Peter is always catching something when our trolling lines are out, pretty much every time we move to a new anchorage :) Another tasty mutton snapper got filleted up on deck while under way.




(**UPDATE** Click ‘HERE‘ for more photos of our journey across Fleeming Channel! The were misplaced at the time of this post)

We arrived at Ship Channel Cay and anchored for the night. This easy pace of life sure is spoiling us. It’s times like these where I tell myself, “I could get used to this,” but wait… I am getting used to this!

The next day we went snorkeling with the Air Line to see what we could see. After the small engine was all set up, hoses uncoiled and the dinghy prepared to tow behind us, Peter and I took a look around underwater. My LifeProof case allowed me to snap a few pics.

Can you see the school of barracuda??

There was a lurking school of smallish barracuda checking us out. A little creepy, but they didn’t bother us.

We were very much alone out here. No other boats were anchored nearby. A guidebook recommended one of the nearby rocks for diving. There was a slight dropoff just beyond where the visibility stopped beyond the rock. Peter likes to go scope out the dropoffs to see what kind of big fish might be hanging out there. The thing about searching for big fish is that there is often BIGGER fish lurking nearby.


I was busy looking around when suddenly Peter grabbed my arm and shoved me toward the dinghy. We had previously agreed on hand gestures for things like BOAT, LOBSTER, SHARK and NURSE SHARK, but he wasn’t giving me anything… just a terrified look in his eyes that I could clearly make out through his goggles, along with a sense of urgency that I don’t get from him often. His air hose appeared to be okay, and so did mine. I didn’t see any boats or anything else around us. Without further hesitation, I grabbed onto his shoulders and swung myself behind him kicking as fast as my flippers would take me.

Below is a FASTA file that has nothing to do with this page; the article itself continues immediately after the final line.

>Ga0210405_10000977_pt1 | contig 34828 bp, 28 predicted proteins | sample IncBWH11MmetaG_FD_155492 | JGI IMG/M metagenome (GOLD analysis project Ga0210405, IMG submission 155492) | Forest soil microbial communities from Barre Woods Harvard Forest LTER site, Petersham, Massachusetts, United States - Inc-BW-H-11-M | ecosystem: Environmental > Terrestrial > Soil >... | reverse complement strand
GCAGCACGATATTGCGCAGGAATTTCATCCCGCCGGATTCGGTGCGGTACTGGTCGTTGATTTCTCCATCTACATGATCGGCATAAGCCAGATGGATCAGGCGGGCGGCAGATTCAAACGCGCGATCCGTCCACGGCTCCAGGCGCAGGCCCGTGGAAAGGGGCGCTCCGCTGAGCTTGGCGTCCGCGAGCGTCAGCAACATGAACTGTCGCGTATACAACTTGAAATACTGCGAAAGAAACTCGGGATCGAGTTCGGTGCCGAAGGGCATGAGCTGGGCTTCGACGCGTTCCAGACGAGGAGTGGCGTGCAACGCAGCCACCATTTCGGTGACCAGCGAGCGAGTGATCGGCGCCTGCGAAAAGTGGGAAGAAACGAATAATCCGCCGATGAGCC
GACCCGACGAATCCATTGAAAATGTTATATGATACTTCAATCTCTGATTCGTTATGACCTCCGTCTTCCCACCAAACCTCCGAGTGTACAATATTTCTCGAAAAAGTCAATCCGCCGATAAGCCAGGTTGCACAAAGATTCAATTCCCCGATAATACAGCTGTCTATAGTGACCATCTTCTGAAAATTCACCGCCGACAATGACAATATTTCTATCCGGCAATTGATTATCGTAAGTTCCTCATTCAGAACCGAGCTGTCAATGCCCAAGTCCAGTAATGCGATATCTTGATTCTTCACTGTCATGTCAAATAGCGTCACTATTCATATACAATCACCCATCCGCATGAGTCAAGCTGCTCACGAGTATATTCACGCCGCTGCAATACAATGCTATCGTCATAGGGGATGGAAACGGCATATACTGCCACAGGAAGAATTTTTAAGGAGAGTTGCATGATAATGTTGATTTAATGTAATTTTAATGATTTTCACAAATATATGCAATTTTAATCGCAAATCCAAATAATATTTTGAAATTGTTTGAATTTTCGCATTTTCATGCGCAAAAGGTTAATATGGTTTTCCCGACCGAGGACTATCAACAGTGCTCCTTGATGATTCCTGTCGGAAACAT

In moments like this there isn’t much room for imagination. I had one thing on my mind and that was getting out of the water as fast as I could. I still didn’t see anything so I hopped up into the dinghy with a boost from my fins. Once my arms and legs were safely inside the safety of the dinghy I called out to Peter asking him what was going on. He didn’t move as fast as I had, but he was making his way back to where I was and finally got himself out of the water too.


Peter has fish eyes and can see farther than most underwater. The visibility back in San Diego was usually a murky 10-15 inshore on a good day so his eyes have been trained to spot the monster halibut and other creatures of the sea he has been spearing for years.

About 40 feet from where we were swimming here in the Exumas, Peter had just seen a bull shark at least 8′ long and 500-600 pounds. It was just on the edge of the dropoff and just barely within his visibility, lurking into the blue. It was an unmistakably large, dark, stormcloud-gray figure with a smokey-white underbelly. It’s big strong head and stout body glided through the water as if it weren’t even moving a muscle. It knew we were there long before Peter saw the shark. We were in his reef and although it wanted nothing to do with us, it was clearly scoping us out.

Peter was pretty messed up by the experience for a few days. Even I had a bad dream about a shark brushing up against me that night. We probably would have had a great time snorkeling even if we didn’t see the shark but better safe than sorry and we moved on to shallower waters.